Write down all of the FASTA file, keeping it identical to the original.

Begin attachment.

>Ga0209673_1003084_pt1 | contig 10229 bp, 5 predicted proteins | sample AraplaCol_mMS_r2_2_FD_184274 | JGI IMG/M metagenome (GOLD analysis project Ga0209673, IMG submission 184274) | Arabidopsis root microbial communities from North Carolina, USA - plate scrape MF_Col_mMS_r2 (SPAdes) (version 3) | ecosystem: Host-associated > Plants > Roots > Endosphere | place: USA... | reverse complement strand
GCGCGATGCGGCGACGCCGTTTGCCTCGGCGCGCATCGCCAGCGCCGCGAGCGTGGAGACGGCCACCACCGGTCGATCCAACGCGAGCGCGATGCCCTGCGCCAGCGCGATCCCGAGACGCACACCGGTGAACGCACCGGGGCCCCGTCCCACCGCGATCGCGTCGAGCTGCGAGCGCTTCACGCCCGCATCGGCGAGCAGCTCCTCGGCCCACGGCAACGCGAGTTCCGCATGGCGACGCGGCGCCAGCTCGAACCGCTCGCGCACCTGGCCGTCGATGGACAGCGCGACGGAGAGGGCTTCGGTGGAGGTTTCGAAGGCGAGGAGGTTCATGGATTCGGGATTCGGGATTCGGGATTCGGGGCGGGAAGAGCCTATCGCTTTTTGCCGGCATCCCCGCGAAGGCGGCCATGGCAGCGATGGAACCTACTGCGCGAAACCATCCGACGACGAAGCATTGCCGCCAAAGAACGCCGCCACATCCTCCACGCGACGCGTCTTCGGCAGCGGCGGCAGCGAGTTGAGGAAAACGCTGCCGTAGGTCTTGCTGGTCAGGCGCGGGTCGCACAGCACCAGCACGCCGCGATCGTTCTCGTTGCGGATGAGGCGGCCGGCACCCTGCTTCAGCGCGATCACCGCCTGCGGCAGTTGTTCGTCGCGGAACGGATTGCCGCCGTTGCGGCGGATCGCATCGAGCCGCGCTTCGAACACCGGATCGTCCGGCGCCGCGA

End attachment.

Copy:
>Ga0209673_1003084_pt1 | contig 10229 bp, 5 predicted proteins | sample AraplaCol_mMS_r2_2_FD_184274 | JGI IMG/M metagenome (GOLD analysis project Ga0209673, IMG submission 184274) | Arabidopsis root microbial communities from North Carolina, USA - plate scrape MF_Col_mMS_r2 (SPAdes) (version 3) | ecosystem: Host-associated > Plants > Roots > Endosphere | place: USA... | reverse complement strand
GCGCGATGCGGCGACGCCGTTTGCCTCGGCGCGCATCGCCAGCGCCGCGAGCGTGGAGACGGCCACCACCGGTCGATCCAACGCGAGCGCGATGCCCTGCGCCAGCGCGATCCCGAGACGCACACCGGTGAACGCACCGGGGCCCCGTCCCACCGCGATCGCGTCGAGCTGCGAGCGCTTCACGCCCGCATCGGCGAGCAGCTCCTCGGCCCACGGCAACGCGAGTTCCGCATGGCGACGCGGCGCCAGCTCGAACCGCTCGCGCACCTGGCCGTCGATGGACAGCGCGACGGAGAGGGCTTCGGTGGAGGTTTCGAAGGCGAGGAGGTTCATGGATTCGGGATTCGGGATTCGGGATTCGGGGCGGGAAGAGCCTATCGCTTTTTGCCGGCATCCCCGCGAAGGCGGCCATGGCAGCGATGGAACCTACTGCGCGAAACCATCCGACGACGAAGCATTGCCGCCAAAGAACGCCGCCACATCCTCCACGCGACGCGTCTTCGGCAGCGGCGGCAGCGAGTTGAGGAAAACGCTGCCGTAGGTCTTGCTGGTCAGGCGCGGGTCGCACAGCACCAGCACGCCGCGATCGTTCTCGTTGCGGATGAGGCGGCCGGCACCCTGCTTCAGCGCGATCACCGCCTGCGGCAGTTGTTCGTCGCGGAACGGATTGCCGCCGTTGCGGCGGATCGCATCGAGCCGCGCTTCGAACACCGGATCGTCCGGCGCCGCGA